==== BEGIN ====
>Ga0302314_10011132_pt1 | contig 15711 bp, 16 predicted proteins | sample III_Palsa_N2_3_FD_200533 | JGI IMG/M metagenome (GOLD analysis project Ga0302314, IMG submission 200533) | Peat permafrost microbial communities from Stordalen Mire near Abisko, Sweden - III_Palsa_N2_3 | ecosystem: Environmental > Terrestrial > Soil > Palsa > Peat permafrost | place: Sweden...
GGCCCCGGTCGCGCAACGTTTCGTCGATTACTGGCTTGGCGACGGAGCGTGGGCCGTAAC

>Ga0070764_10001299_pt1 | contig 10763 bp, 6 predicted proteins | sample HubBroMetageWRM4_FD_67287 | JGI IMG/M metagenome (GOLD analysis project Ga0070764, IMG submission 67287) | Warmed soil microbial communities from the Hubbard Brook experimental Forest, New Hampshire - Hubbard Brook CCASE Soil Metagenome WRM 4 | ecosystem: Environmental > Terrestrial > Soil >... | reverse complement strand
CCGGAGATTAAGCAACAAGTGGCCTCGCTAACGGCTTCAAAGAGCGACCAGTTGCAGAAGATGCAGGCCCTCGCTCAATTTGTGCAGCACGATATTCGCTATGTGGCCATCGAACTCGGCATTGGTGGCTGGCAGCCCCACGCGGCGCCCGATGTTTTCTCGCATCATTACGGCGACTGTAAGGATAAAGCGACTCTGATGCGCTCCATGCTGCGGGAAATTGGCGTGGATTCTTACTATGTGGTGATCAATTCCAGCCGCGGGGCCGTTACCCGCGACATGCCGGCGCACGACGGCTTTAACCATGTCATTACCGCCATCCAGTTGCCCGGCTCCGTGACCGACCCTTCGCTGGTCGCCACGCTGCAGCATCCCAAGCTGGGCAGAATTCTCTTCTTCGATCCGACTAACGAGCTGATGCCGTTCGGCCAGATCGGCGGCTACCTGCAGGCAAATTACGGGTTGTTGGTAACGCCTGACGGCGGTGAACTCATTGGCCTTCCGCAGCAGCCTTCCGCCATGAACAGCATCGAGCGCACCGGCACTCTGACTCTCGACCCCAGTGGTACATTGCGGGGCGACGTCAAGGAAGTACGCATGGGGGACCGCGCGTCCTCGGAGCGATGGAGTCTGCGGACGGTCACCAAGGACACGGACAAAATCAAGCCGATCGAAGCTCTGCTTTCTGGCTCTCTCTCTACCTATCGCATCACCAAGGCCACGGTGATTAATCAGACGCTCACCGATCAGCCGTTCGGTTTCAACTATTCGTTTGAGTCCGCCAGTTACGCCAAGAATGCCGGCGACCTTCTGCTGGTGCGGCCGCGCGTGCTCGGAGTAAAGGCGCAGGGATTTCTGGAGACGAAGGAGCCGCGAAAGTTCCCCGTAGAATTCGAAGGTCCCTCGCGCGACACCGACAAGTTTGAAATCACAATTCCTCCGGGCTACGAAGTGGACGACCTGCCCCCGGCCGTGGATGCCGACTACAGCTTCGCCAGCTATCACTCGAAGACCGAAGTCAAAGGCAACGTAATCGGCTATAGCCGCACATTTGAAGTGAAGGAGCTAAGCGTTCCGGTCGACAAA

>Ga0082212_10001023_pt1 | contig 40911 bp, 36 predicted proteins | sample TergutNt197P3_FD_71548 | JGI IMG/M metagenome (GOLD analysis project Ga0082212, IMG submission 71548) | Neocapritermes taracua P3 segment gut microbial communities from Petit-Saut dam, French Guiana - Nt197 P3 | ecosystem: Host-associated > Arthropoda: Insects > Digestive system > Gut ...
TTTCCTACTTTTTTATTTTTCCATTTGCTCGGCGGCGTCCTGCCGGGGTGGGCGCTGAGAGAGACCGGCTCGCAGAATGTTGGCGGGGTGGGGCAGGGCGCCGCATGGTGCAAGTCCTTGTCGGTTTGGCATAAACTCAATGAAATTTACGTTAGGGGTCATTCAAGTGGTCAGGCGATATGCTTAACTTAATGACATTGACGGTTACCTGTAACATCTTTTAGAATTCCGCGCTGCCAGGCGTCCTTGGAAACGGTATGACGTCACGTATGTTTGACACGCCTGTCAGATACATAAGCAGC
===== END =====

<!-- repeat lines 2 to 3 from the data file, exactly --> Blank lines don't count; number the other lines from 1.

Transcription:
GGCCCCGGTCGCGCAACGTTTCGTCGATTACTGGCTTGGCGACGGAGCGTGGGCCGTAAC

>Ga0070764_10001299_pt1 | contig 10763 bp, 6 predicted proteins | sample HubBroMetageWRM4_FD_67287 | JGI IMG/M metagenome (GOLD analysis project Ga0070764, IMG submission 67287) | Warmed soil microbial communities from the Hubbard Brook experimental Forest, New Hampshire - Hubbard Brook CCASE Soil Metagenome WRM 4 | ecosystem: Environmental > Terrestrial > Soil >... | reverse complement strand